Economic Uncertainty. One of the main factors indicating that the U.S. may not experience strong economic growth in 2014 is its weak GDP growth.
According to Federal Reserve research, since 1947, when real GDP grows at a rate of less than two percent year-over-year, recession has occurred in the following year about 70 percent of the time.
In the first and second quarters of 2013, GDP in the U.S. grew by 1.1 percent and 2.5 percent respectively. Barclays forecasted that third-quarter GDP growth will be 1.5 percent, but it can be significantly lower because of the government shutdown.
The government shutdown can have a very real impact on the economy, putting its recovery in jeopardy.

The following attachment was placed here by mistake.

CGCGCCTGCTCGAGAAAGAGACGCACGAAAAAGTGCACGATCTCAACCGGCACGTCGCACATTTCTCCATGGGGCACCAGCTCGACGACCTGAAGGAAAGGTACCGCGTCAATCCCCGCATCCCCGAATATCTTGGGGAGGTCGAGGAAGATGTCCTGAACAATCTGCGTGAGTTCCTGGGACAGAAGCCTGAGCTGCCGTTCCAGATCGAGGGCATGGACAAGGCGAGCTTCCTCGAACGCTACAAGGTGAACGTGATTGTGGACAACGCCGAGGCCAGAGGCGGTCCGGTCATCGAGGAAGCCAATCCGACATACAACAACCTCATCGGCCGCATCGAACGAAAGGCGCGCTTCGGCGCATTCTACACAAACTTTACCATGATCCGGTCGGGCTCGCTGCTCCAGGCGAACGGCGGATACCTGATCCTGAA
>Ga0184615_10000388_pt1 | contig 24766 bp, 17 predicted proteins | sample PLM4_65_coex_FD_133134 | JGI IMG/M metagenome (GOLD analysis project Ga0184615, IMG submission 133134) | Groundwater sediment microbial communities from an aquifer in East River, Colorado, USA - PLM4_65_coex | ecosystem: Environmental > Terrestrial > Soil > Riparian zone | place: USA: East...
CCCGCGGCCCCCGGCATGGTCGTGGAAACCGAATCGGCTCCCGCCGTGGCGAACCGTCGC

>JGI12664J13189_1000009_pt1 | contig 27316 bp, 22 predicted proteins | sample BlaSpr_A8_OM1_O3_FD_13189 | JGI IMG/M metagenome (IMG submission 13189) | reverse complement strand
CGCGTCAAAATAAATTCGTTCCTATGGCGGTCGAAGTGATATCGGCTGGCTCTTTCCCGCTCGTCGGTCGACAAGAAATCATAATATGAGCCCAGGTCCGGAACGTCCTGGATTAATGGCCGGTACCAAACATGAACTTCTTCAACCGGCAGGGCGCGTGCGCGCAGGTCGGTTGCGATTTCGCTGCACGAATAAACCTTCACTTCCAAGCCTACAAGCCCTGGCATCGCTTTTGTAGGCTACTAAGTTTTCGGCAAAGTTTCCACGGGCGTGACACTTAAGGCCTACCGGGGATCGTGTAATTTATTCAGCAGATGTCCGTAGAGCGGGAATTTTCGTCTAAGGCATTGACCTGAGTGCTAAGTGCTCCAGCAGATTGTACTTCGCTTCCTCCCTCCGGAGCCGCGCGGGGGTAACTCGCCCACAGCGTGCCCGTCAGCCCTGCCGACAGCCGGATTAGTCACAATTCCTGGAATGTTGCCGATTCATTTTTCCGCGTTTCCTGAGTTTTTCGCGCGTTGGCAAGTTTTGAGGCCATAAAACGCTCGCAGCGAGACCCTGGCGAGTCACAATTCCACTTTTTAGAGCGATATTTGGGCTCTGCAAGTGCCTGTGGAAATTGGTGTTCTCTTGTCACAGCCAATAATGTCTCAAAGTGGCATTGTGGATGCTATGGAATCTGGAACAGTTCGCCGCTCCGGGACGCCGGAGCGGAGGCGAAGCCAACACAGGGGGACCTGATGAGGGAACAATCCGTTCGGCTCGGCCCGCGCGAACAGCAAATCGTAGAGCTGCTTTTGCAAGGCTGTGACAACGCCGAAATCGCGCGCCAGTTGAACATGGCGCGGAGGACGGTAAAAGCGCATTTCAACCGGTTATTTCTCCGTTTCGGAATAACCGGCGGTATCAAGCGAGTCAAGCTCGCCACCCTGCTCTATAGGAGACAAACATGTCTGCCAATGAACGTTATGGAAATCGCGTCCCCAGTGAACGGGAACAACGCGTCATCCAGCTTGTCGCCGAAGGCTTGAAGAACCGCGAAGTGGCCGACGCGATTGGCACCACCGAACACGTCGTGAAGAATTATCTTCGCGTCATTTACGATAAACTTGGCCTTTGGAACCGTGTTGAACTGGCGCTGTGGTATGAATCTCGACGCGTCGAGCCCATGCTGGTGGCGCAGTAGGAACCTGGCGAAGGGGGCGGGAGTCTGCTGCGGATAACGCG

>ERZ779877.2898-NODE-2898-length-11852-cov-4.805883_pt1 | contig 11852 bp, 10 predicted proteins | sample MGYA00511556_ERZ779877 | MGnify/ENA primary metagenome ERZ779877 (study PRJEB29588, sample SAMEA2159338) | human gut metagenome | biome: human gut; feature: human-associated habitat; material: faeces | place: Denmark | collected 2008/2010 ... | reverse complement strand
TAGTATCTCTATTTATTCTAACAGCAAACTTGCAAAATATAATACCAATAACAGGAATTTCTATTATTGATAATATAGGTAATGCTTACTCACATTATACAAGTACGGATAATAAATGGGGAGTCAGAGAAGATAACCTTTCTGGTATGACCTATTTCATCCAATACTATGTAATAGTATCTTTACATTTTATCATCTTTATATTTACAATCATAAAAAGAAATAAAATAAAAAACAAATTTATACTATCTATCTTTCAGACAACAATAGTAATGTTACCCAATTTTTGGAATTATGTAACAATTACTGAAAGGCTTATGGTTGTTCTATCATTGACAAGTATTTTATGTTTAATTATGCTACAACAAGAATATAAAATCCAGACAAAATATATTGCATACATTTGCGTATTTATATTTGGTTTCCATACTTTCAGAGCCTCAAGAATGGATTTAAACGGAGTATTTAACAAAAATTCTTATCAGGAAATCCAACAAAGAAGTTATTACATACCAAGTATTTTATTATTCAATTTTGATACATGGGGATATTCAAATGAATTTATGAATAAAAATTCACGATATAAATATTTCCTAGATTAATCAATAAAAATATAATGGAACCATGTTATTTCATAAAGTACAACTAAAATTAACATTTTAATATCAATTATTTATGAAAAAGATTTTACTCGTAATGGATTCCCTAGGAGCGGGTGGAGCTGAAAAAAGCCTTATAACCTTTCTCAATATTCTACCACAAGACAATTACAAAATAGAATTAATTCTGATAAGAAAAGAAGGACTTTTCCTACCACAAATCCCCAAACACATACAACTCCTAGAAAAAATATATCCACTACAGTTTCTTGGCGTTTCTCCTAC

Businesses are facing more policy uncertainty now than any other time since the debt-ceiling fiasco in 2011. The current monetary and fiscal uncertainty can result in a significant decline in investment and employment, and potentially lower economic growth rate by as much as one percent this year.
If that happens, the economy may be at stall speed by the beginning of 2014. According to some experts, there is a possibility that the U.S. will experience a recession next year.